A new one per cent levy will apply on life assurance policy premiums paid on or after 1 June 2009.

The rate of stamp duty on non-life insurance policy premiums is being increased by one per cent to three per cent. This increase will apply to renewals and offers of insurance issued by an insurer from midnight on 7 April 7 2009 where premiums are received by the insurer on or after 1 June 2009.

Miscellaneous provisions

The special 20 per cent rate of income tax that applied to trading profits from dealing in or developing residential development land is being abolished. With effect from the tax year 2009, such income will be taxed at the individual’s relevant marginal rate of income tax. In the case of companies, for accounting periods ending on or after January 1 2009 such income will be liable to the 25 per cent rate of corporation tax. These new provisions also have implications for the way in which accumulated trading losses from dealing in or developing residential development land can be used.

The Minister announced the termination of the capital allowances scheme for private hospitals and nursing homes. Transitional arrangements will apply for projects that are at an advanced stage of development and further details will be contained within the Finance Bill.

Increases in excise duties were also announced which will apply from midnight on 7 April 7 2009. Excise duty on diesel goes up by five cent a litre and cigarettes increase by 25 cent on a packet of 20. No increases were announced on the price of petrol, beer or wine.

A margin scheme is being introduced for second-hand cars with effect from 1 July 2009. Under these provisions, dealers will be taxed on their margin on the second-hand cars acquired and resold after that date. Special arrangements were also announced for second-hand cars already in stock at July 1 2009 that are resold by December 31 2009.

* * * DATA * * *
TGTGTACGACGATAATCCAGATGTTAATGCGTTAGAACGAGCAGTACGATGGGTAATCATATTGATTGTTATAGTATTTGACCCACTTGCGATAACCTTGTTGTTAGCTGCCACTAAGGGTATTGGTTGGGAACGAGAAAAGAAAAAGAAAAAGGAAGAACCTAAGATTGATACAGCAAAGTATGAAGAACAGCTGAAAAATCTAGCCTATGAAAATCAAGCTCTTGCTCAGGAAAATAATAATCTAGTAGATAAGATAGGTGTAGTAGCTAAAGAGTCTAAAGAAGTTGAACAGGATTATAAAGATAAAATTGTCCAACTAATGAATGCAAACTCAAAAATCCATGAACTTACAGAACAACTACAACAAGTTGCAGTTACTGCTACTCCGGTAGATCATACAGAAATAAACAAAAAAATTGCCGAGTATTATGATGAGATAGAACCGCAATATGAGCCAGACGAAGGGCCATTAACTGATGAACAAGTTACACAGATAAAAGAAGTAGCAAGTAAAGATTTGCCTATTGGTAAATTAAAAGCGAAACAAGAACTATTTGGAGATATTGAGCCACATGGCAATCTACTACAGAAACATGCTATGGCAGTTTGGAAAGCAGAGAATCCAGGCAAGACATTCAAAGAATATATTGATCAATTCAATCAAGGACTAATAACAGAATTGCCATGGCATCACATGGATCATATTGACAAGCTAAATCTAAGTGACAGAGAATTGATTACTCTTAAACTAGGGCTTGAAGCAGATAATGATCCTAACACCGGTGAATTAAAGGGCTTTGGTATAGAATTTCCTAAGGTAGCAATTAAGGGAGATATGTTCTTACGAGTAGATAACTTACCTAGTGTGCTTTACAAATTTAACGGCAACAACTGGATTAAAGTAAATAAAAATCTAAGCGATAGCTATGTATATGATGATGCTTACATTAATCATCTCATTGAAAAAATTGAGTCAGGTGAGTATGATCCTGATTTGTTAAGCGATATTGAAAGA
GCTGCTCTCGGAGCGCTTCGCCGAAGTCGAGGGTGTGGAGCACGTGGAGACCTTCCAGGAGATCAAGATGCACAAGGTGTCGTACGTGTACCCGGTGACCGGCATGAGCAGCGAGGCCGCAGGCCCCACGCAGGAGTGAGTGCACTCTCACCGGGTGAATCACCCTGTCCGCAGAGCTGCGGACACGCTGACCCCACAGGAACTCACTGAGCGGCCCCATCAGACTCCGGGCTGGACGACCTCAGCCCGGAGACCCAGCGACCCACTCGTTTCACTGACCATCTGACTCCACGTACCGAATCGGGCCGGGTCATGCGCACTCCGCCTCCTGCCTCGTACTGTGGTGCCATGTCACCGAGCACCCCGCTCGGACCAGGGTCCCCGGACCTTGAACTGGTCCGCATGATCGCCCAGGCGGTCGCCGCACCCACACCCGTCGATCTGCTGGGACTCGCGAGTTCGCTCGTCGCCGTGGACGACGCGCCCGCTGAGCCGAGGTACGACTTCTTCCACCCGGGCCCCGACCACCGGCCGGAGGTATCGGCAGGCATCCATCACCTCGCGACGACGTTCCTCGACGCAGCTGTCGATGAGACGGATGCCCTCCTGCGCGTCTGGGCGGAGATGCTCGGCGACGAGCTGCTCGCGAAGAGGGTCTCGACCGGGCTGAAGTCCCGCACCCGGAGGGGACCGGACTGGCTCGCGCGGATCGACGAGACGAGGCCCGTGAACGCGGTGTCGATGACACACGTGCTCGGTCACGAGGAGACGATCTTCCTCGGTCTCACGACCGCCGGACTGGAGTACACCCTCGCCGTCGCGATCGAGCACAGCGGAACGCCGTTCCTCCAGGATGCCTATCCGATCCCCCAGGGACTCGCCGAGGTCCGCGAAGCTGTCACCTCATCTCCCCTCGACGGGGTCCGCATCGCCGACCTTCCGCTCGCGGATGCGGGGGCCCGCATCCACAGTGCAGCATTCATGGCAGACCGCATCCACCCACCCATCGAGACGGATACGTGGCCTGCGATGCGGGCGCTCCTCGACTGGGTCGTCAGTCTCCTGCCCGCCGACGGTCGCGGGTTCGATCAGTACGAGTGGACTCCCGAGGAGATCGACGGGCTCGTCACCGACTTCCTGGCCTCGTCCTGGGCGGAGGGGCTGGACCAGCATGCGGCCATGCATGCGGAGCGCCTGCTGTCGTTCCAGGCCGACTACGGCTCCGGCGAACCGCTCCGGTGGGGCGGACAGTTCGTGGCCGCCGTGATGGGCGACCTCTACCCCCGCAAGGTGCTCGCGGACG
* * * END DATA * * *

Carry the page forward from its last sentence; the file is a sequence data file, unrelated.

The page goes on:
A new incentivised scheme of early retirement in the public service has also been announced, which will apply to certain civil and public servants aged 50 and over. Individuals that avail of this incentive will not suffer any actuarial reduction of pension entitlements and will be able to receive a percentage of their pension lump sum on retirement from the public service with the balance payable on normal retirement age.

The pension levy for public servants has been amended to lessen the impact on lower paid public servants, with higher paid public servants now bearing an increased proportion.

Social Welfare

The general rates of social welfare remain unchanged.

The rate of jobseeker’s allowance and basic supplementary allowance will be reduced to €100 per week from the beginning of May 2009 for new claimants under 20 years of age. The associated qualifying adult rate will also be reduced to €100. However, these provisions will not apply where a claimant is entitled to an increase for a qualified child.

The Christmas bonus payment will not be made in 2009.

Changes were announced to the rent supplement eligibility and payment regime.

The early childcare monthly supplement is to be halved to €41.50 per child with effect from May 1 2009 and abolished at the end of 2009. However, it will be replaced in January 2010 with a free early childhood and education year for pre-school children between the ages of three years three months and four years six months.

The Minister indicated that the area of child benefit is currently under review and that new provisions regarding means testing or taxing of such benefits are likely to be included in the next budget.